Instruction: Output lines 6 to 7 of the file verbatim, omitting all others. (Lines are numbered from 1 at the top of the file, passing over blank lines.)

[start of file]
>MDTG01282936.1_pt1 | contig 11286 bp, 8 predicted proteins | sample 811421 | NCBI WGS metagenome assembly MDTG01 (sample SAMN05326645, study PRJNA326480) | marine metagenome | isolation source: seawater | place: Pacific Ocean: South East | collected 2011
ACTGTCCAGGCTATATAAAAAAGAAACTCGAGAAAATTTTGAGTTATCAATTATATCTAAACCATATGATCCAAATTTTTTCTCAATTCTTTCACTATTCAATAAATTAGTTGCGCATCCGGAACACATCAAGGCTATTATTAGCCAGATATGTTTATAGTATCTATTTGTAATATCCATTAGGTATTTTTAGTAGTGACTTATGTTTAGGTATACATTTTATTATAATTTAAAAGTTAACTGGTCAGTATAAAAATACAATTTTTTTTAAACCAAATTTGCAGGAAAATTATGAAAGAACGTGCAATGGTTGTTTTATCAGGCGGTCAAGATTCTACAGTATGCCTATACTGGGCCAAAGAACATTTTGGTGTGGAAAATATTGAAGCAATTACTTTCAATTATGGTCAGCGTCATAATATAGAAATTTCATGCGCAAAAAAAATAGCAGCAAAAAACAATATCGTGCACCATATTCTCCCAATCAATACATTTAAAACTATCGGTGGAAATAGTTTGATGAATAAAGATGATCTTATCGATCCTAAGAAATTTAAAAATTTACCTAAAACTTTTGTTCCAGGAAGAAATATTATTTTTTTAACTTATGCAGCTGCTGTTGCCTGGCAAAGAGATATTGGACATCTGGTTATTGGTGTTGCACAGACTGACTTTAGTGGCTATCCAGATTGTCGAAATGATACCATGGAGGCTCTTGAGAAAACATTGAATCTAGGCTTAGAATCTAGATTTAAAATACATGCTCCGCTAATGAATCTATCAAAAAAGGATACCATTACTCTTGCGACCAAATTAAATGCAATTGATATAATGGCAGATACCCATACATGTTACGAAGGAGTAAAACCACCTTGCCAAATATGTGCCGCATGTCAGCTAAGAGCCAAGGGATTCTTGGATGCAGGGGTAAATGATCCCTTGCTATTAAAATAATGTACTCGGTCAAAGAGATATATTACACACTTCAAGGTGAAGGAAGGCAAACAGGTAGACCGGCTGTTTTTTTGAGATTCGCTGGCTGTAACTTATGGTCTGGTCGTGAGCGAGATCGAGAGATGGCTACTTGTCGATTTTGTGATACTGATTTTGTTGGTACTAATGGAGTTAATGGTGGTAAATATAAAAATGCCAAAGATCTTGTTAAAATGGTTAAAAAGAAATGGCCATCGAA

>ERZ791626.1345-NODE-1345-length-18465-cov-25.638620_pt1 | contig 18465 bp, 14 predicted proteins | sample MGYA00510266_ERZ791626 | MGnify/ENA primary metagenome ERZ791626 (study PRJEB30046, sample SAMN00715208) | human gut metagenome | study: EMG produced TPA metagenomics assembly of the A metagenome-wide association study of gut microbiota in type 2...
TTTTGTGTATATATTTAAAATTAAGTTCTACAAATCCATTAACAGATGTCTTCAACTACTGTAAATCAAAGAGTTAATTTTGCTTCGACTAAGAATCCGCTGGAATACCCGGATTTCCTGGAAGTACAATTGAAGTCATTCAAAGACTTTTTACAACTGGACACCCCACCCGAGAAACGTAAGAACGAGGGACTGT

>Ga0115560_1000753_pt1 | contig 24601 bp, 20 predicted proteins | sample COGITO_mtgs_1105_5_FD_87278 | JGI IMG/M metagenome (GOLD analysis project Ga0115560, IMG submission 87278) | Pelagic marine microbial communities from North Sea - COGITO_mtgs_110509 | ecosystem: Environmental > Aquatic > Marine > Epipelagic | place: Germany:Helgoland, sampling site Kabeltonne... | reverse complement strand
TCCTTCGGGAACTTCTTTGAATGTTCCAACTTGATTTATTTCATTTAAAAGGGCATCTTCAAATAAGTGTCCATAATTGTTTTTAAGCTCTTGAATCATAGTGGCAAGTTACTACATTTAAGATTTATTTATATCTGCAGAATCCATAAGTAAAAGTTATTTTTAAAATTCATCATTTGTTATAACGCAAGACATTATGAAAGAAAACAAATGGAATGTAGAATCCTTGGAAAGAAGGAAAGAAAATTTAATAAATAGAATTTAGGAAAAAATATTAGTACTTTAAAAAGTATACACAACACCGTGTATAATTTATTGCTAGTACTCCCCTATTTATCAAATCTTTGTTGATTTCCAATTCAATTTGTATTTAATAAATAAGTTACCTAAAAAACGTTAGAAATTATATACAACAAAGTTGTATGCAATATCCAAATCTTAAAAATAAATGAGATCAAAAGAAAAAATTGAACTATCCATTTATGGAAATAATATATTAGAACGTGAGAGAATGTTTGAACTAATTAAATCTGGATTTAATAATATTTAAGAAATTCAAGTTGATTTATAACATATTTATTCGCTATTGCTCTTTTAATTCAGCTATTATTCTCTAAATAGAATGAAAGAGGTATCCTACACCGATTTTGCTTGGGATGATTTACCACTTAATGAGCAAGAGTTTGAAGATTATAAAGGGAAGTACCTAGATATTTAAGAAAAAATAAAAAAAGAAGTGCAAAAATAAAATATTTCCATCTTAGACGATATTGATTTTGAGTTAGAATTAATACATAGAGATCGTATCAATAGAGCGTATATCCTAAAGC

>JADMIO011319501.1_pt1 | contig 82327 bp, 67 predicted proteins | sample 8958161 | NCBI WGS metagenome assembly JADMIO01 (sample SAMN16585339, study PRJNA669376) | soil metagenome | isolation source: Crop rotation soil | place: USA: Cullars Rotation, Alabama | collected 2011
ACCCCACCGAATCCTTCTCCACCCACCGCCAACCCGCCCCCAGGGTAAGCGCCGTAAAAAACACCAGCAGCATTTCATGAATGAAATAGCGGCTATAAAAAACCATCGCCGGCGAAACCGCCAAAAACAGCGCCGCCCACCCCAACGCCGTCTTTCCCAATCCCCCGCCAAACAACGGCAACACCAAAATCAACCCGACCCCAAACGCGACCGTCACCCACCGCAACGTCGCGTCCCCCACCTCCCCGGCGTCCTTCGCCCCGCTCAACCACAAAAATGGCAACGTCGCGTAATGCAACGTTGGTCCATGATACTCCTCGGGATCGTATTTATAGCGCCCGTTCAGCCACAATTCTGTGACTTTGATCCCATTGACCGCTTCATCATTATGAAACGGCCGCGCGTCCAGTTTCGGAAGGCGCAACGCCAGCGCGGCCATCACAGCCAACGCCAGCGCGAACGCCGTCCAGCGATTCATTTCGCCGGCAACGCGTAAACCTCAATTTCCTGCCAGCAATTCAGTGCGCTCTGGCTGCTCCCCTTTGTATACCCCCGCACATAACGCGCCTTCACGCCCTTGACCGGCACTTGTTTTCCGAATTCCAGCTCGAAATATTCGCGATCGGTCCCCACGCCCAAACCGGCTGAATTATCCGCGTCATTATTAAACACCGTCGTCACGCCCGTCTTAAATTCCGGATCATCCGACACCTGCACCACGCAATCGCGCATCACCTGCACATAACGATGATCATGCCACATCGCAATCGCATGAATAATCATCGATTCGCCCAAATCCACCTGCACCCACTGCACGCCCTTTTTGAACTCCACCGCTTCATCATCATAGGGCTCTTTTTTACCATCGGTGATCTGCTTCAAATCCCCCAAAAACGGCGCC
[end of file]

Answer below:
TCCTTCGGGAACTTCTTTGAATGTTCCAACTTGATTTATTTCATTTAAAAGGGCATCTTCAAATAAGTGTCCATAATTGTTTTTAAGCTCTTGAATCATAGTGGCAAGTTACTACATTTAAGATTTATTTATATCTGCAGAATCCATAAGTAAAAGTTATTTTTAAAATTCATCATTTGTTATAACGCAAGACATTATGAAAGAAAACAAATGGAATGTAGAATCCTTGGAAAGAAGGAAAGAAAATTTAATAAATAGAATTTAGGAAAAAATATTAGTACTTTAAAAAGTATACACAACACCGTGTATAATTTATTGCTAGTACTCCCCTATTTATCAAATCTTTGTTGATTTCCAATTCAATTTGTATTTAATAAATAAGTTACCTAAAAAACGTTAGAAATTATATACAACAAAGTTGTATGCAATATCCAAATCTTAAAAATAAATGAGATCAAAAGAAAAAATTGAACTATCCATTTATGGAAATAATATATTAGAACGTGAGAGAATGTTTGAACTAATTAAATCTGGATTTAATAATATTTAAGAAATTCAAGTTGATTTATAACATATTTATTCGCTATTGCTCTTTTAATTCAGCTATTATTCTCTAAATAGAATGAAAGAGGTATCCTACACCGATTTTGCTTGGGATGATTTACCACTTAATGAGCAAGAGTTTGAAGATTATAAAGGGAAGTACCTAGATATTTAAGAAAAAATAAAAAAAGAAGTGCAAAAATAAAATATTTCCATCTTAGACGATATTGATTTTGAGTTAGAATTAATACATAGAGATCGTATCAATAGAGCGTATATCCTAAAGC

>JADMIO011319501.1_pt1 | contig 82327 bp, 67 predicted proteins | sample 8958161 | NCBI WGS metagenome assembly JADMIO01 (sample SAMN16585339, study PRJNA669376) | soil metagenome | isolation source: Crop rotation soil | place: USA: Cullars Rotation, Alabama | collected 2011